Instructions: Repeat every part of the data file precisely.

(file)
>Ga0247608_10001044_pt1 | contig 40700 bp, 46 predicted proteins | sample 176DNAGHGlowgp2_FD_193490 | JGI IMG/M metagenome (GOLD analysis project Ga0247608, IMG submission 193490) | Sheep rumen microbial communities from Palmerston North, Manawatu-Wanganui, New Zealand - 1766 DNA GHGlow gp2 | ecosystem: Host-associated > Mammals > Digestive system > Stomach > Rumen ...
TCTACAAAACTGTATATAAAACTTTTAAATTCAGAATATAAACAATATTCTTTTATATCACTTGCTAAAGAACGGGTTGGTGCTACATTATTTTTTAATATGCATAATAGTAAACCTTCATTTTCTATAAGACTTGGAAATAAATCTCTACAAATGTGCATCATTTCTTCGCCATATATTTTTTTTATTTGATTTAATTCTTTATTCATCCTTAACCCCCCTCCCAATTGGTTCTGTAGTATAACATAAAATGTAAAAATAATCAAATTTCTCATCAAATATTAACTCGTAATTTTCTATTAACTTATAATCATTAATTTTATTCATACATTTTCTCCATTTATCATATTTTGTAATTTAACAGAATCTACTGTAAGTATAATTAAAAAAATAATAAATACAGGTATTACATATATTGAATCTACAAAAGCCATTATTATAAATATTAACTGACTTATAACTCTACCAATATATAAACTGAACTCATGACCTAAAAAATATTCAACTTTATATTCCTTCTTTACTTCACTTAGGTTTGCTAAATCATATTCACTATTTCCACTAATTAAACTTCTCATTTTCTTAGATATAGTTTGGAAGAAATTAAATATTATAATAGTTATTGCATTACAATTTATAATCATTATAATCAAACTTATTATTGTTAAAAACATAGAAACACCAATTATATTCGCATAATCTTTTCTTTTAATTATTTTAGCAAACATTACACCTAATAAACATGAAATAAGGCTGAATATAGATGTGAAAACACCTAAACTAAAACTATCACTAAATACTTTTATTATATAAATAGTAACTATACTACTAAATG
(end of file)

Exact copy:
>Ga0247608_10001044_pt1 | contig 40700 bp, 46 predicted proteins | sample 176DNAGHGlowgp2_FD_193490 | JGI IMG/M metagenome (GOLD analysis project Ga0247608, IMG submission 193490) | Sheep rumen microbial communities from Palmerston North, Manawatu-Wanganui, New Zealand - 1766 DNA GHGlow gp2 | ecosystem: Host-associated > Mammals > Digestive system > Stomach > Rumen ...
TCTACAAAACTGTATATAAAACTTTTAAATTCAGAATATAAACAATATTCTTTTATATCACTTGCTAAAGAACGGGTTGGTGCTACATTATTTTTTAATATGCATAATAGTAAACCTTCATTTTCTATAAGACTTGGAAATAAATCTCTACAAATGTGCATCATTTCTTCGCCATATATTTTTTTTATTTGATTTAATTCTTTATTCATCCTTAACCCCCCTCCCAATTGGTTCTGTAGTATAACATAAAATGTAAAAATAATCAAATTTCTCATCAAATATTAACTCGTAATTTTCTATTAACTTATAATCATTAATTTTATTCATACATTTTCTCCATTTATCATATTTTGTAATTTAACAGAATCTACTGTAAGTATAATTAAAAAAATAATAAATACAGGTATTACATATATTGAATCTACAAAAGCCATTATTATAAATATTAACTGACTTATAACTCTACCAATATATAAACTGAACTCATGACCTAAAAAATATTCAACTTTATATTCCTTCTTTACTTCACTTAGGTTTGCTAAATCATATTCACTATTTCCACTAATTAAACTTCTCATTTTCTTAGATATAGTTTGGAAGAAATTAAATATTATAATAGTTATTGCATTACAATTTATAATCATTATAATCAAACTTATTATTGTTAAAAACATAGAAACACCAATTATATTCGCATAATCTTTTCTTTTAATTATTTTAGCAAACATTACACCTAATAAACATGAAATAAGGCTGAATATAGATGTGAAAACACCTAAACTAAAACTATCACTAAATACTTTTATTATATAAATAGTAACTATACTACTAAATG